Law-enforcement authorities in Kyrgyzstan suggest that two men detained in connection with a recent bombing may have ties to the Islamic Movement of Uzbekistan, an insurgent group that has been long been dormant. Pro-government media outlets have warned that Islamic radical groups are targeting Kyrgyzstan for terror attacks, but some political observers believe the threat may be exaggerated.
The May 8 bombing at a currency exchange office in the southern city of Osh killed one employee. At a May 12 news conference, Deputy Interior Minister Rasulberdi Raimberdiev, without referring to any specific group by name, inferred that two men arrested on suspicion of involvement in the blast had ties to the IMU, which carried out incursions in Kyrgyzstan, Tajikistan and Uzbekistan in 1999 and 2000. Raimberdiev also linked the duo to a December explosion at a Bishkek market that left seven dead.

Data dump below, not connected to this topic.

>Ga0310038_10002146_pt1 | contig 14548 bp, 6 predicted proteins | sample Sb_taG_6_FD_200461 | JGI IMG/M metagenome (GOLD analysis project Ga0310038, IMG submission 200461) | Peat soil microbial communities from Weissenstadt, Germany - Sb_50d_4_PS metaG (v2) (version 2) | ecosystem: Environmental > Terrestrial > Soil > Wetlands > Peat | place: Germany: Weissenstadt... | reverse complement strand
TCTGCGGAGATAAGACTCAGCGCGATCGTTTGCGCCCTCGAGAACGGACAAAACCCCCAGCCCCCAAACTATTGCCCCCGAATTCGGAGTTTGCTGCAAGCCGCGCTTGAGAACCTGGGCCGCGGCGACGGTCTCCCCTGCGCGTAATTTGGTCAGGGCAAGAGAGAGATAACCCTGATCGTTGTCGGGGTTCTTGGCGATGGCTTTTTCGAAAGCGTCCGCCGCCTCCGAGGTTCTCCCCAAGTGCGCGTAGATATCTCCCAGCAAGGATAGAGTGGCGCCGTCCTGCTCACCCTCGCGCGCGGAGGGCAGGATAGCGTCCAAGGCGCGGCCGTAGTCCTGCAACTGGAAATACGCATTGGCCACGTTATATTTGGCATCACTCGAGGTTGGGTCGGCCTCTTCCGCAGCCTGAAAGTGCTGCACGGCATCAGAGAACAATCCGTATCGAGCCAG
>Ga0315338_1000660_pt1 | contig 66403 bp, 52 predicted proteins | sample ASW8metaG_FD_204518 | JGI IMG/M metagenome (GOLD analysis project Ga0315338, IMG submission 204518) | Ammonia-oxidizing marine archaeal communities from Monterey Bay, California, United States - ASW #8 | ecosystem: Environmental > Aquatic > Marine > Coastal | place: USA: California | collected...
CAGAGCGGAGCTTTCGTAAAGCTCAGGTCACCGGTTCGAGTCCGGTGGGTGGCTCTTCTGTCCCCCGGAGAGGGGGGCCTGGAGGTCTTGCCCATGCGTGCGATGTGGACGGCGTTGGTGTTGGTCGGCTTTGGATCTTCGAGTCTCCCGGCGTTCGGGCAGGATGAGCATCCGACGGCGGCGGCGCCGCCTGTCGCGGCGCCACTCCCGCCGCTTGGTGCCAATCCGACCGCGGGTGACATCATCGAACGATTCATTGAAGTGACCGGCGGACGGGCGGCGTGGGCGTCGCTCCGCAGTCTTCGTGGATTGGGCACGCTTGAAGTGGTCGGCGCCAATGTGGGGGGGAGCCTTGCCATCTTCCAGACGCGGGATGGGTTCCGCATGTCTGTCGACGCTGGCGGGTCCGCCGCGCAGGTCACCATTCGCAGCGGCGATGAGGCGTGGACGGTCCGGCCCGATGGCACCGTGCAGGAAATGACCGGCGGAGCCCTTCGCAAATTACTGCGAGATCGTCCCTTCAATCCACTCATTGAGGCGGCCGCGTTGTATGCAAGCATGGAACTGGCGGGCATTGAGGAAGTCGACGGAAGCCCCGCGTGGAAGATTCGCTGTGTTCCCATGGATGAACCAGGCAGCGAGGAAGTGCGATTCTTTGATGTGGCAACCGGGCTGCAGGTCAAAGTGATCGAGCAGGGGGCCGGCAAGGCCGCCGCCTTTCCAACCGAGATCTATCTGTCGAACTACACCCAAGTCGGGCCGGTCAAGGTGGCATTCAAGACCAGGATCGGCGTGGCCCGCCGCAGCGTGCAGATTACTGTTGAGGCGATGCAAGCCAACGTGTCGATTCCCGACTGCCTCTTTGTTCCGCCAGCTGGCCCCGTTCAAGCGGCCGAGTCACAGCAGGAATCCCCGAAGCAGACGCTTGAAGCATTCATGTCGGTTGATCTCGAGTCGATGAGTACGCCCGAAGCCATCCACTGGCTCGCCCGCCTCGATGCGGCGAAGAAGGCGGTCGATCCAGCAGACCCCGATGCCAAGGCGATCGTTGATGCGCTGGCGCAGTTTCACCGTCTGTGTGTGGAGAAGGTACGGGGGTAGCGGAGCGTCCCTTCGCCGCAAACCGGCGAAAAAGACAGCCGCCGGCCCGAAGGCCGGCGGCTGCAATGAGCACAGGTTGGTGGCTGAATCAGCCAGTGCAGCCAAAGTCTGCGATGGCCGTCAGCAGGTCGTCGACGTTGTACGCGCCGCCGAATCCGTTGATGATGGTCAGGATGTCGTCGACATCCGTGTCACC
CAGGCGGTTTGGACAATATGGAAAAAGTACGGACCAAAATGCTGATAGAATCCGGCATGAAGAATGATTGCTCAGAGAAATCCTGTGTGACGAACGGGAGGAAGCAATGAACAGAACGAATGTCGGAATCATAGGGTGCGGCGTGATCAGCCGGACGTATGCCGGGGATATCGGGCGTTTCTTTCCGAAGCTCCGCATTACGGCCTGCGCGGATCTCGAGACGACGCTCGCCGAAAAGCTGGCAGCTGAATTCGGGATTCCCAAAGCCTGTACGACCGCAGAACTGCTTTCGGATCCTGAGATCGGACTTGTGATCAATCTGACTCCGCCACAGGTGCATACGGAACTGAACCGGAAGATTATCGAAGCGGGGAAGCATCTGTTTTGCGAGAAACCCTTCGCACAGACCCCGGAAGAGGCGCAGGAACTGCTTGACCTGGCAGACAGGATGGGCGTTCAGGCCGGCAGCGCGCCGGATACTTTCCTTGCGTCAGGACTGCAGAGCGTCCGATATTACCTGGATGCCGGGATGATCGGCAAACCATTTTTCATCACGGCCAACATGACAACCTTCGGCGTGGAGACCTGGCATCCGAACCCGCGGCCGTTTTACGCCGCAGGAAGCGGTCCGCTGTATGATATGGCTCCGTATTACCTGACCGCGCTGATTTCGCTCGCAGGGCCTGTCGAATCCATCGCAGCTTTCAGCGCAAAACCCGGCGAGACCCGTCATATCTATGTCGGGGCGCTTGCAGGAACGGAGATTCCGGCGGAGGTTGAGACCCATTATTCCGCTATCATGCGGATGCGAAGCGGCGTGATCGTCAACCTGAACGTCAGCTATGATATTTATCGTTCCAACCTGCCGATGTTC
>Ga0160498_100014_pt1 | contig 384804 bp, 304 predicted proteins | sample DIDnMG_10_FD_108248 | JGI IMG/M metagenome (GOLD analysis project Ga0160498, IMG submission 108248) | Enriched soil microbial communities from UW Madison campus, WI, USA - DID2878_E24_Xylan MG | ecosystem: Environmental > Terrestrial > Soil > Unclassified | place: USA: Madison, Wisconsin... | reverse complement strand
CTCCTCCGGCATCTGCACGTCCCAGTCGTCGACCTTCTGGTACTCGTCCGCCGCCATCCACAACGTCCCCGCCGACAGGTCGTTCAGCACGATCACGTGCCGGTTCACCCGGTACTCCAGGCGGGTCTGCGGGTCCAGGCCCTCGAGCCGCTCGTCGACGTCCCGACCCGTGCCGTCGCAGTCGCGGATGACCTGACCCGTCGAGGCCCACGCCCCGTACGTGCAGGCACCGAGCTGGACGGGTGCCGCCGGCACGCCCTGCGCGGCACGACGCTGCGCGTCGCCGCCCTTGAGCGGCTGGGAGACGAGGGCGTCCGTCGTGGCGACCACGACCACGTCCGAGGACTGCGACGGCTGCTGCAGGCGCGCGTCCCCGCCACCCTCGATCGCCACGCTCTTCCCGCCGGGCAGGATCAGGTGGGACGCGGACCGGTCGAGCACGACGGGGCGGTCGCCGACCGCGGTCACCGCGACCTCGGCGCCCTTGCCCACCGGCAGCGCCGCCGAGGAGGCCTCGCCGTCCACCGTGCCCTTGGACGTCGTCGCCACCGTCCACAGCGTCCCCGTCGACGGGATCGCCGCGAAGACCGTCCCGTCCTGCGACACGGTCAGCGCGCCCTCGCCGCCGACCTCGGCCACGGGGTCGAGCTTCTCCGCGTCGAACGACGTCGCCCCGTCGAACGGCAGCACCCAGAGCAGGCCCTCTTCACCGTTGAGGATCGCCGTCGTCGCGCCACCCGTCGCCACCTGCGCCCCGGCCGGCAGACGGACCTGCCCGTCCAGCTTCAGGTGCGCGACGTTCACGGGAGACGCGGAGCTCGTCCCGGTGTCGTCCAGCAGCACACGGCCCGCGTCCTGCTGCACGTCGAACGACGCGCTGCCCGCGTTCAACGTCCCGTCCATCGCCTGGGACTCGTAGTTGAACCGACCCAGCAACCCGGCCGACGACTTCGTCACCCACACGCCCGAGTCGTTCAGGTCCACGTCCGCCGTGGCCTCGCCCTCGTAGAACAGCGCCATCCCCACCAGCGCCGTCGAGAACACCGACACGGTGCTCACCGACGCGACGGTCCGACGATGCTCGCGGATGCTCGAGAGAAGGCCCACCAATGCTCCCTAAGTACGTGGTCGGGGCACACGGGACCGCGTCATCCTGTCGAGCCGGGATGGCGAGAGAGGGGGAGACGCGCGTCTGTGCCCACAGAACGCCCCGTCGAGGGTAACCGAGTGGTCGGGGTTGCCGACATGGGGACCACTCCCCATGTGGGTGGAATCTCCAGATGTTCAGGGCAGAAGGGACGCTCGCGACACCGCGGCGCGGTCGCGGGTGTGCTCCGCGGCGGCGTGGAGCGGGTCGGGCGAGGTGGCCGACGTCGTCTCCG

Also on May 12, Kyrgyz officials announced that six suspected members of the underground Islamic group Hizb-ut-Tahrir had been detained in Osh reportedly caught in the act of distributing anti-government leaflets.
The news of the arrests has followed several reports in the pro-government newspaper Vecherny Bishkek voicing concerning about "the intensification of activities of numerous extremist organizations in our region [Central Asia]." The newspaper maintained that the US-led military offensive in Iraq has prompted Islamic radical groups to step up activity. The newspaper articles focused most of their attention on Hizb, which advocates the non-violent overthrow of established governments in Central Asia and the establishment of an Islamic caliphate in the region.
Hizb's intention is "to make the most of the situation both in the republic [Kyrgyzstan] and in the world at large to spread their ideology and recruit more members," according to a May 6 commentary in Vecherny Bishkek.
Officials have said that in recent months Hizb activists in Kyrgyzstan have expanded their agit-prop operations, moving beyond their traditional bastion of popular support in southern Kyrgyzstan into northern parts of the country, including the capital, Bishkek. [For additional information see the Eurasia Insight archives].
A Vecherny Bishkek news analysis published April 30 suggested Hizb operations in northern Kyrgyzstan may be a diversion. "Most likely it is
Alisher Khamidov is a Muskie Fellow at Joan B. Kroc Institute of International Peace Studies at Notre Dame University.